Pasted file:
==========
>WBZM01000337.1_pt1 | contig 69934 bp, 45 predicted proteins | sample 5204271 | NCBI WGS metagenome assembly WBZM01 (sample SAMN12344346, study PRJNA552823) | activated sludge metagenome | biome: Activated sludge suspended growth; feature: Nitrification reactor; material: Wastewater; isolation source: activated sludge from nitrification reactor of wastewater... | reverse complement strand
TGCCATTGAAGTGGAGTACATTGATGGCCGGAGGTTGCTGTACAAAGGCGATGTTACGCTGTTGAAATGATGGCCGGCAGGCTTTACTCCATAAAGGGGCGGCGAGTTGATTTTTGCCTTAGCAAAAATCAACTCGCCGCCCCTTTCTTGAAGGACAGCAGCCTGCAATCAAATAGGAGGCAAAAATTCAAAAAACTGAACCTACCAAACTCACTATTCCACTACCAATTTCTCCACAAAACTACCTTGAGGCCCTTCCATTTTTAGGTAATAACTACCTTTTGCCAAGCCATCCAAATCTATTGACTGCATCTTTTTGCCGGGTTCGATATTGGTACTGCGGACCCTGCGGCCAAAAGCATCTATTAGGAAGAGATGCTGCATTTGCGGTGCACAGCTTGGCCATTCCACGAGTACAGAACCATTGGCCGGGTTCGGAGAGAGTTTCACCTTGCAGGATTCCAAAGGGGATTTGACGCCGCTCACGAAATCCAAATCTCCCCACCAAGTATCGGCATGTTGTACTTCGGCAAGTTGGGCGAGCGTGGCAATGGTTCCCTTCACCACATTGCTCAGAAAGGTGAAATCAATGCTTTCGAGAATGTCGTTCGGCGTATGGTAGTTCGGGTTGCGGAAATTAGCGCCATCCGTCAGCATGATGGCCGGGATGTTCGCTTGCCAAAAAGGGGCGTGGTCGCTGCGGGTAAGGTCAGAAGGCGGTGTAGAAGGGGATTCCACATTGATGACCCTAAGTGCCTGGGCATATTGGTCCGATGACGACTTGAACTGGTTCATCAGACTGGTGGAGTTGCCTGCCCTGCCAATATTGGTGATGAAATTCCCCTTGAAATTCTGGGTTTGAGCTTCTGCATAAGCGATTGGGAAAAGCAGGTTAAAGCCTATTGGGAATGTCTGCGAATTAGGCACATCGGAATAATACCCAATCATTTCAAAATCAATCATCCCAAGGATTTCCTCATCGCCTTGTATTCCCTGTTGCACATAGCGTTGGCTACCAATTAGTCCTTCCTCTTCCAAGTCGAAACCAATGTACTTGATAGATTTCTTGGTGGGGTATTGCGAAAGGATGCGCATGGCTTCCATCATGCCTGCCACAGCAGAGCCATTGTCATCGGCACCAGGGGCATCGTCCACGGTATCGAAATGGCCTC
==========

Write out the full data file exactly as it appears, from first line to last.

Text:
>WBZM01000337.1_pt1 | contig 69934 bp, 45 predicted proteins | sample 5204271 | NCBI WGS metagenome assembly WBZM01 (sample SAMN12344346, study PRJNA552823) | activated sludge metagenome | biome: Activated sludge suspended growth; feature: Nitrification reactor; material: Wastewater; isolation source: activated sludge from nitrification reactor of wastewater... | reverse complement strand
TGCCATTGAAGTGGAGTACATTGATGGCCGGAGGTTGCTGTACAAAGGCGATGTTACGCTGTTGAAATGATGGCCGGCAGGCTTTACTCCATAAAGGGGCGGCGAGTTGATTTTTGCCTTAGCAAAAATCAACTCGCCGCCCCTTTCTTGAAGGACAGCAGCCTGCAATCAAATAGGAGGCAAAAATTCAAAAAACTGAACCTACCAAACTCACTATTCCACTACCAATTTCTCCACAAAACTACCTTGAGGCCCTTCCATTTTTAGGTAATAACTACCTTTTGCCAAGCCATCCAAATCTATTGACTGCATCTTTTTGCCGGGTTCGATATTGGTACTGCGGACCCTGCGGCCAAAAGCATCTATTAGGAAGAGATGCTGCATTTGCGGTGCACAGCTTGGCCATTCCACGAGTACAGAACCATTGGCCGGGTTCGGAGAGAGTTTCACCTTGCAGGATTCCAAAGGGGATTTGACGCCGCTCACGAAATCCAAATCTCCCCACCAAGTATCGGCATGTTGTACTTCGGCAAGTTGGGCGAGCGTGGCAATGGTTCCCTTCACCACATTGCTCAGAAAGGTGAAATCAATGCTTTCGAGAATGTCGTTCGGCGTATGGTAGTTCGGGTTGCGGAAATTAGCGCCATCCGTCAGCATGATGGCCGGGATGTTCGCTTGCCAAAAAGGGGCGTGGTCGCTGCGGGTAAGGTCAGAAGGCGGTGTAGAAGGGGATTCCACATTGATGACCCTAAGTGCCTGGGCATATTGGTCCGATGACGACTTGAACTGGTTCATCAGACTGGTGGAGTTGCCTGCCCTGCCAATATTGGTGATGAAATTCCCCTTGAAATTCTGGGTTTGAGCTTCTGCATAAGCGATTGGGAAAAGCAGGTTAAAGCCTATTGGGAATGTCTGCGAATTAGGCACATCGGAATAATACCCAATCATTTCAAAATCAATCATCCCAAGGATTTCCTCATCGCCTTGTATTCCCTGTTGCACATAGCGTTGGCTACCAATTAGTCCTTCCTCTTCCAAGTCGAAACCAATGTACTTGATAGATTTCTTGGTGGGGTATTGCGAAAGGATGCGCATGGCTTCCATCATGCCTGCCACAGCAGAGCCATTGTCATCGGCACCAGGGGCATCGTCCACGGTATCGAAATGGCCTC